Polysaccharides having ring hydroxyl groups are generally hydrophilic. Extensive modifications of these polysaccharides have been carried out, most predominantly by substitution of the hydroxyl groups. Various substituted derivatives of these polysaccharides are also found in naturally occurring polysaccharides, e.g., chitosan (an aminated polysaccharide), alginic acid (a carboxylated polysaccharide), and carrageenan (a sulfated polysaccharide). All of these polysaccharides can be used in the new copolymers.
The microparticles and nanoparticles are fabricated from a polymer, which can be a homopolymer or copolymer, including block and graft copolymers. The method of fabrication can be emulsion polymerization, self-assembly, or any other method that produces nanoparticles. In one embodiment, the shape of the microparticle and nanoparticle can be spherical. Each of the particles has an outer portion or shell made from the hydrophilic (or hydrophobic, depending on the surrounding liquid) block of the copolymer and an interior portion or core made of the hydrophobic (or hydrophilic) block of the copolymer. When a polysaccharide forms the shell, it is optionally crosslinked, chemically (e.g., by using a multifunctional molecule to react with hydroxy groups on the hydrophilic polysaccharide) or physically (e.g., by using a charged ion, such as Ca2+, to interact with ionic groups, such as carboxylic groups, on the hydrophilic polysaccharide). The cross-linking reaction can be accomplished using thermal energy or UV radiation. The interior portion (i.e., the core) of each particle can further contain a hollow space within, resulting in either a particle having two levels, i.e., a crosslinked shell and a hollow core within, or a particle having three levels, i.e., the exterior portion or shell, the interior portion or core, and a hollow portion within the core. Further, the core can be physically or chemically crosslinked.
Each of the novel amphiphilic linear block copolymers, e.g., diblock copolymers, includes a hydrophilic polymer block containing a polysaccharide and a hydrophobic polymer block containing a polyester or polysaccharide. Alternatively, each of the novel copolymers includes a hydrophobic polymer block containing a polysaccharide and a hydrophilic polymer block containing a polyester or polysaccharide. The hydrophilic polymer block can further contain other types of hydrophilic polymers such as a polyalkylene oxide (e.g., polyethylene oxide). Likewise, the hydrophobic polymer block can also contain other types of hydrophobic polymers such as polyamides (e.g., polycaprolactam). Different synthetic schemes might be required for polysaccharides that do not contain ionic groups in the sugar rings (i.e., a charge-free polysaccharide) and for polysaccharides that contain ionic groups on the sugar rings (i.e., a charged polysaccharide).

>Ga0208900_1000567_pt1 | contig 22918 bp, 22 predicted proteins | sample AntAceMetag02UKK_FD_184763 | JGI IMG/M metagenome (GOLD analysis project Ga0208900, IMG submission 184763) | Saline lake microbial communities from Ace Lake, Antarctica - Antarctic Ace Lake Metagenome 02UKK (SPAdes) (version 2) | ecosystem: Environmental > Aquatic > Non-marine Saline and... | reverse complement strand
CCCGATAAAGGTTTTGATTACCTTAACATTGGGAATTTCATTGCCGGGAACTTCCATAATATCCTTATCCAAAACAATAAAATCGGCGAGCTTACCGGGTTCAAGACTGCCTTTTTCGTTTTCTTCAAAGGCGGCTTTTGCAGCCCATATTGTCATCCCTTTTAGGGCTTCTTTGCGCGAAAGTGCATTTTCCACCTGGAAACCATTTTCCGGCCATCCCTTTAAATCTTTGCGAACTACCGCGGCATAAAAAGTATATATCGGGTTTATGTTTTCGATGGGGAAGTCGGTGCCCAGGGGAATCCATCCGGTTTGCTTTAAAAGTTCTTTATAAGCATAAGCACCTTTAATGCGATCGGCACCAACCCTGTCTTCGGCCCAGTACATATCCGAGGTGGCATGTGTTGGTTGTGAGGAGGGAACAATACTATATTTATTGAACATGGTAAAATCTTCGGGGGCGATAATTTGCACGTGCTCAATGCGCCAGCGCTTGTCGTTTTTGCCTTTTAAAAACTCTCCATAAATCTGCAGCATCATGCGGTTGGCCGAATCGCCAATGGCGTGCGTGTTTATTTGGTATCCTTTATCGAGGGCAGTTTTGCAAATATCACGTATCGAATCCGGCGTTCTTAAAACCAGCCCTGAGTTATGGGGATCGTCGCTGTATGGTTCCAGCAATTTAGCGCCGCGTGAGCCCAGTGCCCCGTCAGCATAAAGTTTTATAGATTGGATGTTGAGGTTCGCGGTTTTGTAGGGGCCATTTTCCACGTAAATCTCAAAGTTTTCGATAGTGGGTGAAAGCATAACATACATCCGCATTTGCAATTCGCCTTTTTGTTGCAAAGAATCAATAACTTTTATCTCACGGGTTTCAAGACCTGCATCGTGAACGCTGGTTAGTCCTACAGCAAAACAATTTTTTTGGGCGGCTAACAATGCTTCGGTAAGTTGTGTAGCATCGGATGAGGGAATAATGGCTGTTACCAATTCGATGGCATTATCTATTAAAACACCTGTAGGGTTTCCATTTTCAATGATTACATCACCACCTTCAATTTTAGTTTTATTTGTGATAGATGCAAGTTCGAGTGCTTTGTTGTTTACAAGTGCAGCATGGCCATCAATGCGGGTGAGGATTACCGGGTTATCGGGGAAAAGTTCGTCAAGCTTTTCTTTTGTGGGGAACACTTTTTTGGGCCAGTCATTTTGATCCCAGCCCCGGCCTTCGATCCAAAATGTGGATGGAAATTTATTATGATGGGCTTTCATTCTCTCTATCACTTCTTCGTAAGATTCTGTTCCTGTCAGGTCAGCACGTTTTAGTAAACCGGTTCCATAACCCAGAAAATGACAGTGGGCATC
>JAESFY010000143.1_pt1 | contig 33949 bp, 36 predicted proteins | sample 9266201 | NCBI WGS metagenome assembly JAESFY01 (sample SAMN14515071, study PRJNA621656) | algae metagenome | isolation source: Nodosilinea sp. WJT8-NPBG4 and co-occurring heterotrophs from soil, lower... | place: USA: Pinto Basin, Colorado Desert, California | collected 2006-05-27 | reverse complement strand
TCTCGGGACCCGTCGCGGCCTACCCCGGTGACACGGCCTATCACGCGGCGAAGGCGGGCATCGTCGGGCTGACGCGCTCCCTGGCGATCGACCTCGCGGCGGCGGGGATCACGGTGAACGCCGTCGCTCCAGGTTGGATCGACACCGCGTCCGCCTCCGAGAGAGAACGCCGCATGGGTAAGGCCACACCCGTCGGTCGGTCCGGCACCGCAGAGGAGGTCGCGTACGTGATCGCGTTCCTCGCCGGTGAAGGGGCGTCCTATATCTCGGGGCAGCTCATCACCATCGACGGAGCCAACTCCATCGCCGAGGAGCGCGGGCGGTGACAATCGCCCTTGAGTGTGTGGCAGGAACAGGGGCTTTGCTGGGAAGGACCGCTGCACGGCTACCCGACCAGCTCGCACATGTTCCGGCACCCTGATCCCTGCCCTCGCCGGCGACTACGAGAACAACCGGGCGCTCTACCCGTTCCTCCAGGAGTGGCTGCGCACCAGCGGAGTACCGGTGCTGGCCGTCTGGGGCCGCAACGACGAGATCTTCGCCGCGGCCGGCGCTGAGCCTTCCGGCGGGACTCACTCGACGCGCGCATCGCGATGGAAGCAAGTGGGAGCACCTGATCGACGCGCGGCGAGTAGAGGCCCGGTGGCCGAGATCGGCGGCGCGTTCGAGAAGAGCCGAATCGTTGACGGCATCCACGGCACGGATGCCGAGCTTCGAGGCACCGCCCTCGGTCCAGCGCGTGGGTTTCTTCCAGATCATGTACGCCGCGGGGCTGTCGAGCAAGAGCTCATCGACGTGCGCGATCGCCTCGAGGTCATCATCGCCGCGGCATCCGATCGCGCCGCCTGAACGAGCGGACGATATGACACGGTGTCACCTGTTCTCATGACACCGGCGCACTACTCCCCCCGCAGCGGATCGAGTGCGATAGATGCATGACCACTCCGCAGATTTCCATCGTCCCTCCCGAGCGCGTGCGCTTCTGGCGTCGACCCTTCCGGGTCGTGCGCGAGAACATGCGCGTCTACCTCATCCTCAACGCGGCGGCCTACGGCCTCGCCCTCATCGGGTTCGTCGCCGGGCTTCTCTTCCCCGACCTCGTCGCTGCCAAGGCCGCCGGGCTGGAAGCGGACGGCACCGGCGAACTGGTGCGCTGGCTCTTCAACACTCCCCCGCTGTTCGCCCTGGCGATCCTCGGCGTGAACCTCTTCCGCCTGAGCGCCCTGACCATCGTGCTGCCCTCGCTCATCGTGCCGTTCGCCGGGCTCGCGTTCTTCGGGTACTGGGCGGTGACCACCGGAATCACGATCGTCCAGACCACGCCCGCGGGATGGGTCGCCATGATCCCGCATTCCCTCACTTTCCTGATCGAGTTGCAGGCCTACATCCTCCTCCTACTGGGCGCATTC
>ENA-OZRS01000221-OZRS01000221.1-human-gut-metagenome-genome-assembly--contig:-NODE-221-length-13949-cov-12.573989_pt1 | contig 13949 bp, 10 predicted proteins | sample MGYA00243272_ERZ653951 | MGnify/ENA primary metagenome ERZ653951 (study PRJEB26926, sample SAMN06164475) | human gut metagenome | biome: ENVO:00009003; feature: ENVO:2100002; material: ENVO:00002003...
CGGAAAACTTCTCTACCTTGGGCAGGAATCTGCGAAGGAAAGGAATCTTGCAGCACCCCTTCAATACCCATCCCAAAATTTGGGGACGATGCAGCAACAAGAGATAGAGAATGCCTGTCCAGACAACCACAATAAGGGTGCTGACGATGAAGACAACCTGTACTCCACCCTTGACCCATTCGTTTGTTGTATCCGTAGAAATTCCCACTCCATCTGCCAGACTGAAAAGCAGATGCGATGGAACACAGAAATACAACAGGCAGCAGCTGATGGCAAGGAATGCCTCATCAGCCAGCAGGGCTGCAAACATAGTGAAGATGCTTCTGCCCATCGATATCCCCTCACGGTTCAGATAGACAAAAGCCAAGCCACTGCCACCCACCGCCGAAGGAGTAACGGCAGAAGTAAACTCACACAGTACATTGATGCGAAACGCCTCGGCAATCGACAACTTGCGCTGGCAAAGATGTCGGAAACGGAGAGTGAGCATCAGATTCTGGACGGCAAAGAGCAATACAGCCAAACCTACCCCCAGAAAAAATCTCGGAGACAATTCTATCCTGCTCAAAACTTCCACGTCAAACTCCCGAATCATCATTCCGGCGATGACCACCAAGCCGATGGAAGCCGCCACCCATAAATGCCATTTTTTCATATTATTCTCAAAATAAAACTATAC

To synthesize an amphiphilic diblock copolymer, a suitable hydrophilic polysaccharide (e.g., amylose or pullulan) can be first treated with a protecting group (e.g., chloroacetyl chloride) to protect ring hydroxyl groups on the polysaccharide. The protected polysaccharide can then be coupled at one end with a suitable hydrophobic polymer (e.g., a polyester or a polyamide) or polysaccharide bearing a hydroxyl group on the chain end. Alternatively, the protected polysaccharide can be subjected to copolymerization also at only one end with a monomer, which polymerizes into a hydrophobic polymer (e.g., a polyester or a polysaccharide), to obtain a new amphiphilic diblock copolymer. After the coupling reaction or the copolymerization, the protecting groups on the hydrophilic polysaccharide are removed, e.g., by hydrolysis under mild conditions.
Alternatively, the polysaccharides can be used for the coupling reaction without protecting the hydroxyl groups. In this case, the glycosidic hydroxyl of the polysaccharide is either used directly or converted into a glycosyl amine, which is then reacted with the nitrophenyl carbonate derivative of the hydrophobic polymer.
For a charged hydrophilic polysaccharide, an esterification step can precede the protecting step before the polysaccharide is subject to a coupling reaction with a hydrophilic polyester or polysaccharide, or subject to a graft copolymerization process. For instance, grafting of alginic acid (which contains a carboxyl group in each repeating saccharide unit) and carrageenan (which contains sulfate groups) can be preceded by esterification with ethanol. The carboxyl and sulfonyl groups will be first converted into the appropriate acid halides by reaction with PCl5, followed by reaction with ethanol under basic catalysis. Each of the esterificated polysaccharides can then be subjected to graft copolymerization at one end of the polysaccharide, e.g., with ε-caprolactone in the presence of a tin(II) octanoate catalyst. See, e.g., Choi et al., Macromolecules 1999, 32, 7402-7408; Ydens et al., Macromolecules 2000, 33, 6713-6721; and Donabedian et al., Macromolecules, 1998, 31, 1032-1039.